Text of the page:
Tracing the roots of my love affair with books, I come back to my mother and father. Let me tell you about some of their tricks.
Those of you with children have surely had this shopping experience: “Mom, will you buy this for me?” It almost doesn’t matter what “this” is. Kids don’t want to go home empty-handed. My clever mom always said yes. But she said yes to books.
I recall going to a drug store late at night. I was probably eight or nine. Back then, drugstores had a toy aisle. I’m sure I found something I wanted. Instead, I walked out with a book on rockets. Years later, I still remember the book, because the excellent illustrations, and because it introduced me to physics—my first attempt (mostly without success) at working my way through concepts like trajectory and escape velocity.
Books for Christmas? Yes. Birthdays, too.
Both Mom and Dad read to us. A long car trip meant a new book. The one that really struck home was George Orwell’s Animal Farm. Again, I was fairly young—no more than nine. I was fascinated by this animal story with a moral.
The scene that hit me was when noble Boxer tried to break his way out of the horse van as the pigs shipped him off to the glue factory. Even now, when I hear the word “betrayal,” I think of poor Boxer.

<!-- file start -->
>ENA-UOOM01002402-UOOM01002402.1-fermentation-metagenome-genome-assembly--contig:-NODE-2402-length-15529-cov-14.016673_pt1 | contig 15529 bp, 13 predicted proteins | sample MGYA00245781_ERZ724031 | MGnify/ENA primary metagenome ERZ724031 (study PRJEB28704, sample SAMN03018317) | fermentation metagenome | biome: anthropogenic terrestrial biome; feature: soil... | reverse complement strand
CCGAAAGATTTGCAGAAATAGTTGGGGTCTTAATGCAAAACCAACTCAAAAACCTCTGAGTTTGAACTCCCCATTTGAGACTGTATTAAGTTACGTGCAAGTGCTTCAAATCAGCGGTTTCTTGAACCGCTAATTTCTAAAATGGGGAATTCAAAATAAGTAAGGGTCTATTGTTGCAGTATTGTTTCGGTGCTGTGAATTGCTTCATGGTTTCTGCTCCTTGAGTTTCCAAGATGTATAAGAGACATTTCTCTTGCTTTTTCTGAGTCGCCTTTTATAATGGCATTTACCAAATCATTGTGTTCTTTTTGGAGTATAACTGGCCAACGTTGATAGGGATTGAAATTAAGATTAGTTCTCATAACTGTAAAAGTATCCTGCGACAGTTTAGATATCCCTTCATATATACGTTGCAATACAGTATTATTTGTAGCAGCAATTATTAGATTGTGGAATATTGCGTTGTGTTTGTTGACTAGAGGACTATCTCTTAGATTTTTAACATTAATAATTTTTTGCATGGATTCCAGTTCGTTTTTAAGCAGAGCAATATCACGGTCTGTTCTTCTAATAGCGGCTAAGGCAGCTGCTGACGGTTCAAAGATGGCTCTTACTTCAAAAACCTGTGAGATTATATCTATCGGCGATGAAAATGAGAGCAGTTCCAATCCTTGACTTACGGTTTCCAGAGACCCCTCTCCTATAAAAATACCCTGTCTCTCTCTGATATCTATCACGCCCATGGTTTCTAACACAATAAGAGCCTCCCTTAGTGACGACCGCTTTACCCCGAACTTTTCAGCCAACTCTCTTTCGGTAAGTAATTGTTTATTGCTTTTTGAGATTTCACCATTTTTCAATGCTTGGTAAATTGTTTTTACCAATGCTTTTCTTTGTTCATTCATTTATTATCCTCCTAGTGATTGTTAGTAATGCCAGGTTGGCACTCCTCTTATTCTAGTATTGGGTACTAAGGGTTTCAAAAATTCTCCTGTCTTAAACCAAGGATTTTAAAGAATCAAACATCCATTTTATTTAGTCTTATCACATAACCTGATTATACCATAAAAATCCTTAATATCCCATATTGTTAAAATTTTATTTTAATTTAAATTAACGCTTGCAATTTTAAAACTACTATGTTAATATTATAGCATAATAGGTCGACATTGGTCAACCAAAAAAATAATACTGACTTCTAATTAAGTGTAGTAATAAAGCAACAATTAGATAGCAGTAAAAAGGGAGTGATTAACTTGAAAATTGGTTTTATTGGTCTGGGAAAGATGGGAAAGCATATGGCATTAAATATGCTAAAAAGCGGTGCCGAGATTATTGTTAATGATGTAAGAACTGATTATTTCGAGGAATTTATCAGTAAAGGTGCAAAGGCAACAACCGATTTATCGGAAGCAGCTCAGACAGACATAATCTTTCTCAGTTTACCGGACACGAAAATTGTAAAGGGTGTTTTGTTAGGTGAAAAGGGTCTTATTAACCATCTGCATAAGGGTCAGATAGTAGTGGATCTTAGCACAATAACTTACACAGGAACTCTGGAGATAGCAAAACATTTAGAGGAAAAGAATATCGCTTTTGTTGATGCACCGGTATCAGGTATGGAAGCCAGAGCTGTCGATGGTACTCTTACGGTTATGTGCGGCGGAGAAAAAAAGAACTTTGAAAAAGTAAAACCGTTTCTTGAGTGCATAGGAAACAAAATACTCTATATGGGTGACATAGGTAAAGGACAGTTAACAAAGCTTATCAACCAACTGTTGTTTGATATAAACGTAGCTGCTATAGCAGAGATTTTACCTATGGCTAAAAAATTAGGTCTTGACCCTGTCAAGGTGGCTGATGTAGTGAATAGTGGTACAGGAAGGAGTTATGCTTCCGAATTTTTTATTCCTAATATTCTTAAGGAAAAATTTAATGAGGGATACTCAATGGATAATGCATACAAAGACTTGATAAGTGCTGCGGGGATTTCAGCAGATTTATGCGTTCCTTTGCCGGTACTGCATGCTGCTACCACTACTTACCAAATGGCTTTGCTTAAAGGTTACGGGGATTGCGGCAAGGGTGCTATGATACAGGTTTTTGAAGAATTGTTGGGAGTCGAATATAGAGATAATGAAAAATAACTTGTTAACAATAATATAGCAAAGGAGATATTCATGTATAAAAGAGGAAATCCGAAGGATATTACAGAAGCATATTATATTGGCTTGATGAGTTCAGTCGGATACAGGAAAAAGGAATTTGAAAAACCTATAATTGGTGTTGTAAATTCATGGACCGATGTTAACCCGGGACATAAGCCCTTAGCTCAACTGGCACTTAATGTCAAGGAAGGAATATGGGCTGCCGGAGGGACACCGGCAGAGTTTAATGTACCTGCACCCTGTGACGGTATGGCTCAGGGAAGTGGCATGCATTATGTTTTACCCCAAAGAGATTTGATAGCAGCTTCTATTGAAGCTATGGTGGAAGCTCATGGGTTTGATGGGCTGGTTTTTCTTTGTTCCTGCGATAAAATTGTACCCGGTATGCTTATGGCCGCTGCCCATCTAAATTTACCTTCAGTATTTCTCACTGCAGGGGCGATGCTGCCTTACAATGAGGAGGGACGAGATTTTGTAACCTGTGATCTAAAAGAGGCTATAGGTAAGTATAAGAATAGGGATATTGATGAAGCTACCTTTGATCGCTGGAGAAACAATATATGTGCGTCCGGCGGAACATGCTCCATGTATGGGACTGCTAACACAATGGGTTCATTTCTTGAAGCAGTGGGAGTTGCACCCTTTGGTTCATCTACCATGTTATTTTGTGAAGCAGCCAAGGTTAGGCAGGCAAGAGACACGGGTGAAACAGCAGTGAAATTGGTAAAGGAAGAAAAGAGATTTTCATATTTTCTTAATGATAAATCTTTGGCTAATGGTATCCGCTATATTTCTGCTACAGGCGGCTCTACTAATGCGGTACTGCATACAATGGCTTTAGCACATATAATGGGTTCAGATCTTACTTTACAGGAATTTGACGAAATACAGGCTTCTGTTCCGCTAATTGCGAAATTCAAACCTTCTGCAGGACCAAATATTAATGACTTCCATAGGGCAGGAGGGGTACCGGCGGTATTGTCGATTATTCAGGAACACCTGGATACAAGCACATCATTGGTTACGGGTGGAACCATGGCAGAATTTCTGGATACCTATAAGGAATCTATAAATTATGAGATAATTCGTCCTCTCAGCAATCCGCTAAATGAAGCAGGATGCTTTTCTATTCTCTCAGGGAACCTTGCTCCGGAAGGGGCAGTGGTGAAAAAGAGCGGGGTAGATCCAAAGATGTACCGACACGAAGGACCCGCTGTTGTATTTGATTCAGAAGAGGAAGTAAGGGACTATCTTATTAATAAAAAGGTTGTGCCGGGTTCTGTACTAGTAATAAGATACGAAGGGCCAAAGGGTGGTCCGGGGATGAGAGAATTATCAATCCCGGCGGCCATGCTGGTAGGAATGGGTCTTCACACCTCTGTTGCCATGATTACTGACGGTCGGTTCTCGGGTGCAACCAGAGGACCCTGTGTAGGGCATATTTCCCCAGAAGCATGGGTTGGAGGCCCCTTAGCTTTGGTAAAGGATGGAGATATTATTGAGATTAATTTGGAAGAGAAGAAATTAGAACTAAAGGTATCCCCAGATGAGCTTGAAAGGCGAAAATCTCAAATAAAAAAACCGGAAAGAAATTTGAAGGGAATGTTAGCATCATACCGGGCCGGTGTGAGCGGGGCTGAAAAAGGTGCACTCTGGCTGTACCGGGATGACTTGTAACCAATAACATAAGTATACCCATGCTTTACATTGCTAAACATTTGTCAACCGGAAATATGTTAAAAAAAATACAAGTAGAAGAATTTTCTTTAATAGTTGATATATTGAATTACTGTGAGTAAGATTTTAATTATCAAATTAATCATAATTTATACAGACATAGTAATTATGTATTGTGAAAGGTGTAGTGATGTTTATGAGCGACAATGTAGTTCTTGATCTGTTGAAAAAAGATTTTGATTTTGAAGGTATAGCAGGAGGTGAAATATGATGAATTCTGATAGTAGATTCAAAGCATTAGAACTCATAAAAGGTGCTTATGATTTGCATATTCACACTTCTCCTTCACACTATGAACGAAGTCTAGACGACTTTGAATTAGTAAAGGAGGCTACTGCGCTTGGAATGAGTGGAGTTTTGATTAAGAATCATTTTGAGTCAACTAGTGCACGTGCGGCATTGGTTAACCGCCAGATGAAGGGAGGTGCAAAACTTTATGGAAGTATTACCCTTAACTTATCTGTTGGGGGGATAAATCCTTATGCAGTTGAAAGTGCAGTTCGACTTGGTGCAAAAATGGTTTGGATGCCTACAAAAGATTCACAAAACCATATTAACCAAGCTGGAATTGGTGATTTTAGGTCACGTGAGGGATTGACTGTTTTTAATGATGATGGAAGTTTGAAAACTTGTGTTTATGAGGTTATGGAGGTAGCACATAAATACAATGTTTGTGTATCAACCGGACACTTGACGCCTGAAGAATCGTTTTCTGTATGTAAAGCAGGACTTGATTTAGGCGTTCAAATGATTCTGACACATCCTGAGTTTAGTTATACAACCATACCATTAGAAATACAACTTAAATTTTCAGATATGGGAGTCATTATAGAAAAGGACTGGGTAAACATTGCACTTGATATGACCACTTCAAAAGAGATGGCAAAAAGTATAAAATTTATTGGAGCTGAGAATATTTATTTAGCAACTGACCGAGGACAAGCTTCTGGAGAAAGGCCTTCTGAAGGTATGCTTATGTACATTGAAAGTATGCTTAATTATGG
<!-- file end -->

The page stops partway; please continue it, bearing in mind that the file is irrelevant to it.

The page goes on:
I don’t know if Dad “abridged” the story as he read. Probably not, knowing him. I recall a mention of the Russian Revolution, but only in passing. When I was in junior high, I read the book myself and realized that Orwell was talking about totalitarianism, not barnyards. In high school, I read the book again and understood the allegorical elements. Snowball was Trotsky? Napoleon was Stalin? My mind boggled.
Finally, there were the trips to the library every Monday night with my father. I checked out seven books a week—one for each day. No subject was off-limit. When I was twelve, I started reading psychology texts. Who knows why? I went from subject to subject, like surfing the net. When we finished mining the home town library, we started making the long trip to the Cleveland Public Library—a dark, sprawling nightmare of a building that steered me from science fiction to horror (for which I am grateful).
Dad worked sixty-hour weeks, and time was dear. But so, apparently, were us kids.
Both Mom and Dad are gone now, but my love of books will continue. I used some of the same tricks with my own kids. Even now, everyone gets a book for Christmas…just me, passing on the addiction.